A dementia cure by 2025?
G8 countries meeting in London have committed [PDF] to identifying a cure or disease-modifying therapy for dementia by 2025 and to significantly increasing research funding to reach that goal. The aim dovetails with one set by the United States in its National Plan to Address Alzheimer’s Disease, which was released in May 2012.
The G8 (Group of Eight) countries include the United States, Canada, France, Germany, Italy, Japan, Russia and the United Kingdom. Delivering opening remarks at the G8 Dementia Summit today (Dec. 11), U.K. Secretary of State for Health Jerry Hunt called for:
- Redoubling efforts to find a drug to halt or reverse cognitive decline associated with Alzheimer’s disease and other forms of dementia,
- Improving diagnosis rates, and
- Fighting the stigma surrounding dementia.
The challenges associated with dementia today echo those related to HIV/AIDS nine years ago, U.K.’s top health official said. The global tide against AIDS turned after G8 countries agreed that anti-retroviral drugs should be available to all who needed them during a 2005 G8 Summit on HIV/AIDS held in Scotland, Hunt added.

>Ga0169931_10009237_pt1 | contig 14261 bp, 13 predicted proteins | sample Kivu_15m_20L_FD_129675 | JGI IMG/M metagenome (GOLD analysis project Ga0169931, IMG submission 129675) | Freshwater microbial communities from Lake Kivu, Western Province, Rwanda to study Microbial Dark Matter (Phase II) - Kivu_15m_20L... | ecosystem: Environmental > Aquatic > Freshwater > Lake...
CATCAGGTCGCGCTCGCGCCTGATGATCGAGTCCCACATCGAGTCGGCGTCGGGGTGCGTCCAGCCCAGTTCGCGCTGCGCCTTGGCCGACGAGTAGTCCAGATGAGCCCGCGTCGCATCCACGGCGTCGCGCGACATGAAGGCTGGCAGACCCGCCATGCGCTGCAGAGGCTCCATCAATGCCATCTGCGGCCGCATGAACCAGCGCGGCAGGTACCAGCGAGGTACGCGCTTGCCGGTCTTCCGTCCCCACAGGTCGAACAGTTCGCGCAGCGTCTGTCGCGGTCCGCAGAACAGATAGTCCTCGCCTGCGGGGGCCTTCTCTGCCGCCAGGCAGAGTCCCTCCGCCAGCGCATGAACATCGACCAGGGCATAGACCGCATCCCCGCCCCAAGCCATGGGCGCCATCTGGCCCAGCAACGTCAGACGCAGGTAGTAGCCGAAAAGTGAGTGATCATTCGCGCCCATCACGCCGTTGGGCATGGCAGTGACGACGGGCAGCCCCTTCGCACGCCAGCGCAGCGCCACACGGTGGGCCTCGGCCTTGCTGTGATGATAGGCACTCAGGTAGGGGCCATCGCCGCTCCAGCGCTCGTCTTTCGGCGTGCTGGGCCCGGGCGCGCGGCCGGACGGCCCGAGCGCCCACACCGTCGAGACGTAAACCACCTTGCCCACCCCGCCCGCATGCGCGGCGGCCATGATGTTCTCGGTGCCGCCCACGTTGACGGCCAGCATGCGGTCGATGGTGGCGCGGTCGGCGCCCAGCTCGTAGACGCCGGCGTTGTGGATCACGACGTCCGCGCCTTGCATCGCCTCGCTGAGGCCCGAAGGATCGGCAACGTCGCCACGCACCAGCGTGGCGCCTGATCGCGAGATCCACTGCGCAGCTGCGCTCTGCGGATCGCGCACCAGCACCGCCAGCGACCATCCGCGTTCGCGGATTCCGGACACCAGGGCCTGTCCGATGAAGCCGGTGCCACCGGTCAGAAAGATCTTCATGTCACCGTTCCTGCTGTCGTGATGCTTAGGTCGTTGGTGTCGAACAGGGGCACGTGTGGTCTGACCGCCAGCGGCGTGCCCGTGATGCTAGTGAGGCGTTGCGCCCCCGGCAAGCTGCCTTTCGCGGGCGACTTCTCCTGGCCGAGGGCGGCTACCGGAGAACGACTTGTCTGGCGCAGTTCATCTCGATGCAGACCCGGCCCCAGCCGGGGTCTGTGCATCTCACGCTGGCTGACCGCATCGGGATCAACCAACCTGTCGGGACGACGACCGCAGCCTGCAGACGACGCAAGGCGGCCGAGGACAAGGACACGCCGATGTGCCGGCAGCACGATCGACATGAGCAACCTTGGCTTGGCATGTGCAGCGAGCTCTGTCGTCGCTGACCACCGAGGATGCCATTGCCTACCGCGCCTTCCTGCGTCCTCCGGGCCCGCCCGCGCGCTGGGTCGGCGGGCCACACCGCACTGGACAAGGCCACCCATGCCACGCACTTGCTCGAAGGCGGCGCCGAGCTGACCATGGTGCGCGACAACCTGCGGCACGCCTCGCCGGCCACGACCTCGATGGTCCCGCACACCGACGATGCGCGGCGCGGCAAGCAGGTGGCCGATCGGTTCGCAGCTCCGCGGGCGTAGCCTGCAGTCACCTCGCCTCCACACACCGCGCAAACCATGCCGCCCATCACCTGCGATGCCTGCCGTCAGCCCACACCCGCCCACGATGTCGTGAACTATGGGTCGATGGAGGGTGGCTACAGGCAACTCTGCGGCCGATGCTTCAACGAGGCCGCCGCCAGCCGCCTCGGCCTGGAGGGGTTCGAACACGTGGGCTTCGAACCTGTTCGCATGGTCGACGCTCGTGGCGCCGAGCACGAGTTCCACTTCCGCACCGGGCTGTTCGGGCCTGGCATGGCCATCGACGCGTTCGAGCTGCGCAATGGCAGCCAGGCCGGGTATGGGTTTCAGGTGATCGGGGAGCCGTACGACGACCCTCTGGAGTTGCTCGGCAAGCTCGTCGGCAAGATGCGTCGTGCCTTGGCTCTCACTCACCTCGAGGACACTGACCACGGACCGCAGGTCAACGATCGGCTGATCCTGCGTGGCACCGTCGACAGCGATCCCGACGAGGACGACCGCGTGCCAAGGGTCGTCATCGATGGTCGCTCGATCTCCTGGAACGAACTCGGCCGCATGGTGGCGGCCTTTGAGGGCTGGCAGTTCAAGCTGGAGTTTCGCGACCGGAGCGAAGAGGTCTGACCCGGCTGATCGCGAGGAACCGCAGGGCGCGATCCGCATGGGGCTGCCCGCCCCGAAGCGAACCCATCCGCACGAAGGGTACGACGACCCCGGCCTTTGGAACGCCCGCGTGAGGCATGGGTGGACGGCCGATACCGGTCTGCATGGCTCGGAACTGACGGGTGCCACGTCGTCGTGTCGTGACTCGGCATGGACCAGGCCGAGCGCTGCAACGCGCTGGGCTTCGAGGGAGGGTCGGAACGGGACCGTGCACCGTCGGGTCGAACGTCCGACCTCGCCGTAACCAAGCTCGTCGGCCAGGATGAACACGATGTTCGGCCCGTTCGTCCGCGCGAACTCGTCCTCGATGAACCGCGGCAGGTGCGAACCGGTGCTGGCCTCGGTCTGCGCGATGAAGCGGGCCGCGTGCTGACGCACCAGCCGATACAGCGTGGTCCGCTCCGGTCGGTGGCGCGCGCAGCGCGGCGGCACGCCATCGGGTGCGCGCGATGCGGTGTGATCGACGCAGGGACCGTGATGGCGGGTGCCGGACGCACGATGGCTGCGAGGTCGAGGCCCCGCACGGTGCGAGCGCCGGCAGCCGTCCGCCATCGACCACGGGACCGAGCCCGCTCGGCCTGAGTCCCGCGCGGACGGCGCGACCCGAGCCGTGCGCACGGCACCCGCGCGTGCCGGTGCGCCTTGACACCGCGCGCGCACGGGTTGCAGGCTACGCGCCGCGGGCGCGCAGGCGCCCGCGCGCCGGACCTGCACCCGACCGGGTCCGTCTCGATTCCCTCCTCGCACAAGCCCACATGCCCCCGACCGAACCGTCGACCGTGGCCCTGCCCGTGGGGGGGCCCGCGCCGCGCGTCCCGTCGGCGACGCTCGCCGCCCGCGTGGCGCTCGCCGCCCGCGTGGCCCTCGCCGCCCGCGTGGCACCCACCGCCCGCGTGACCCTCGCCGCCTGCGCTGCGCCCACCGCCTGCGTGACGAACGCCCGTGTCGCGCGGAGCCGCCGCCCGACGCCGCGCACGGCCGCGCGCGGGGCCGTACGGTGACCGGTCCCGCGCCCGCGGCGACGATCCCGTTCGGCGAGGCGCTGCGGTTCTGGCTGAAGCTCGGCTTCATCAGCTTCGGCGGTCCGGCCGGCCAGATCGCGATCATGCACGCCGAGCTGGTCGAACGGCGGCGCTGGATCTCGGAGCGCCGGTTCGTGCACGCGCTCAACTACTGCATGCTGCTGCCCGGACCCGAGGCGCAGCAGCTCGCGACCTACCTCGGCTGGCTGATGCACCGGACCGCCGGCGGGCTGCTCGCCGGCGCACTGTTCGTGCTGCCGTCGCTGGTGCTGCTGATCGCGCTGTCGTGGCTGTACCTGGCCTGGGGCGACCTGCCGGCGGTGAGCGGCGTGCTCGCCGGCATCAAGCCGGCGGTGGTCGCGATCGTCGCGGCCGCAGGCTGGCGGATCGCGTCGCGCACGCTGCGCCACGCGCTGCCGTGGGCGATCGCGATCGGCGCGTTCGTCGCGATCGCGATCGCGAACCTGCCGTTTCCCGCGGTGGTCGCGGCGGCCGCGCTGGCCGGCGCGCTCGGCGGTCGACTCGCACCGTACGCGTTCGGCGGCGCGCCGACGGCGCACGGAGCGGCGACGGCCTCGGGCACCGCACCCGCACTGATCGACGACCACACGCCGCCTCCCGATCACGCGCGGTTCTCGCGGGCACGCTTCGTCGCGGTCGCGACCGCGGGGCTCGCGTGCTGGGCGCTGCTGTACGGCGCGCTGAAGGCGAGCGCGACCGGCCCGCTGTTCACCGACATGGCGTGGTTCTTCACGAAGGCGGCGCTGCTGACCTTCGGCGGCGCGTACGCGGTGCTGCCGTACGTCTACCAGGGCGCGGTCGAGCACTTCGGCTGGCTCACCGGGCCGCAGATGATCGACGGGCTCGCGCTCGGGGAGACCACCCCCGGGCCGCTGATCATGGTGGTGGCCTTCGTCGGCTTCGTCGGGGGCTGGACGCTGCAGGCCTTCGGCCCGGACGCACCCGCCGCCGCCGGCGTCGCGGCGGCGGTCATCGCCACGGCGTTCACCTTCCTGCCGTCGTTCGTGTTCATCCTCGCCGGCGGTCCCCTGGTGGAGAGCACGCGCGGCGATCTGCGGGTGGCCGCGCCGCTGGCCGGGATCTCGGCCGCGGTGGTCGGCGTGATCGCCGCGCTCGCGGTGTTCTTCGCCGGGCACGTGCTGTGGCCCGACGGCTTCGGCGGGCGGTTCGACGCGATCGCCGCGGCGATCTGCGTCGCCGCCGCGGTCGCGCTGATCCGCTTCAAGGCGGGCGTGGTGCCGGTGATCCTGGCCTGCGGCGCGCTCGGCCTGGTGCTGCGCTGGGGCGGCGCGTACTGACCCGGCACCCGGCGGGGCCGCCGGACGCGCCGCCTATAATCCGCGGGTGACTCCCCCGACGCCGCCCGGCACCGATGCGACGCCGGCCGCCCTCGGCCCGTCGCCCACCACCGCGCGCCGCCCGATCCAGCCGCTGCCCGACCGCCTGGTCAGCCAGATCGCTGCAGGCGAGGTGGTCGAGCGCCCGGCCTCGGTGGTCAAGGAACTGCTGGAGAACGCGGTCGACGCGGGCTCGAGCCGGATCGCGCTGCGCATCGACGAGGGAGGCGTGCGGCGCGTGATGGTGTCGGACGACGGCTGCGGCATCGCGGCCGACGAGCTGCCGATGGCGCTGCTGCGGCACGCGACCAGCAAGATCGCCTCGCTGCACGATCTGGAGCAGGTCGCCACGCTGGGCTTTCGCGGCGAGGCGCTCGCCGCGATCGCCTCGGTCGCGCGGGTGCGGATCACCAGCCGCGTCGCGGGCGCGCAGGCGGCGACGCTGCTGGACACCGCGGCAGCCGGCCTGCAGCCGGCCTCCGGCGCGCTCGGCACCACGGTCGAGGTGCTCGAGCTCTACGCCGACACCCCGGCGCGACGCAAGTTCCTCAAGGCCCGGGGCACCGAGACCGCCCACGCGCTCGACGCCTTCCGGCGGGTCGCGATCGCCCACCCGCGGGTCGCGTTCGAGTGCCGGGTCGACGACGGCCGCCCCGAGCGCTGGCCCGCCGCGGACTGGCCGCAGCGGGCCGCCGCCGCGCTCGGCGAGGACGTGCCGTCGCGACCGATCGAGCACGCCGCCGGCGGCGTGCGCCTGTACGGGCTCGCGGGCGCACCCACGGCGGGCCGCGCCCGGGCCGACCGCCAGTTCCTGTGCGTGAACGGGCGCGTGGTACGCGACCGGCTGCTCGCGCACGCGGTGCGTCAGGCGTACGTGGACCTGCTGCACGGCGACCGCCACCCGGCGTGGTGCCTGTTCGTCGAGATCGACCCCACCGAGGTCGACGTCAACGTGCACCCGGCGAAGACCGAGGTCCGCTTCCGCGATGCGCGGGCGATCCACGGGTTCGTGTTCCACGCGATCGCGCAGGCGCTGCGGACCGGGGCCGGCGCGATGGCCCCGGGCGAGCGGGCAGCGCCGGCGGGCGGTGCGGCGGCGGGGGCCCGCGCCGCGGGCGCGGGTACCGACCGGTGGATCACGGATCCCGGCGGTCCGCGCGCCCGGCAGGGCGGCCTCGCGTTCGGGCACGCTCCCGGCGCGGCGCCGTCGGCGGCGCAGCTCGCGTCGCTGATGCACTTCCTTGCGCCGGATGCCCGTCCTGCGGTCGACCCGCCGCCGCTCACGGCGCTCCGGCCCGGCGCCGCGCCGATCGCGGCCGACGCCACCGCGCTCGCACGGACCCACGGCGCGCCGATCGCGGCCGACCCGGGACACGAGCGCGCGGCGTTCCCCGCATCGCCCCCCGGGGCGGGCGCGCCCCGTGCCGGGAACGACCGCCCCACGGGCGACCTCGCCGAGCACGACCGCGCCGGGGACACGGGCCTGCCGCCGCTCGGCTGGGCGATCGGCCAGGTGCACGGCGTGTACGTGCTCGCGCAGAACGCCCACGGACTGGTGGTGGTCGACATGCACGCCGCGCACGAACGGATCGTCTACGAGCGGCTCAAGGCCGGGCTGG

“Now we need to do it again” with dementia, he said. The United Kingdom hosted the latest summit, capitalizing on its presidency of the group.
“One in three of us will get dementia,” Hunt said. “And if we don’t do better, for one in three, those later years could be years of agony, heartbreak and despair—not just for those of us with the condition, but for our families, friends and loved ones, too.”
Noting that healthcare systems around the world will go bankrupt if the threat of dementia isn’t addressed, the health minister also noted that the reasons to fight growth of the disease go beyond the financial.
“The real reason is human,” he said. “Everyone deserves to live their final years in dignity, respect and the support of loved ones.”
In advance of today’s gathering, Alzheimer’s Disease International released a policy brief noting that the number of people living with dementia worldwide is expected to increase from 44 million today to 76 million in 2030 and to 135 million by 2050.
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Lois A. Bowers was senior editor of I Advance Senior Care / Long-Term Living from 2013-2015.
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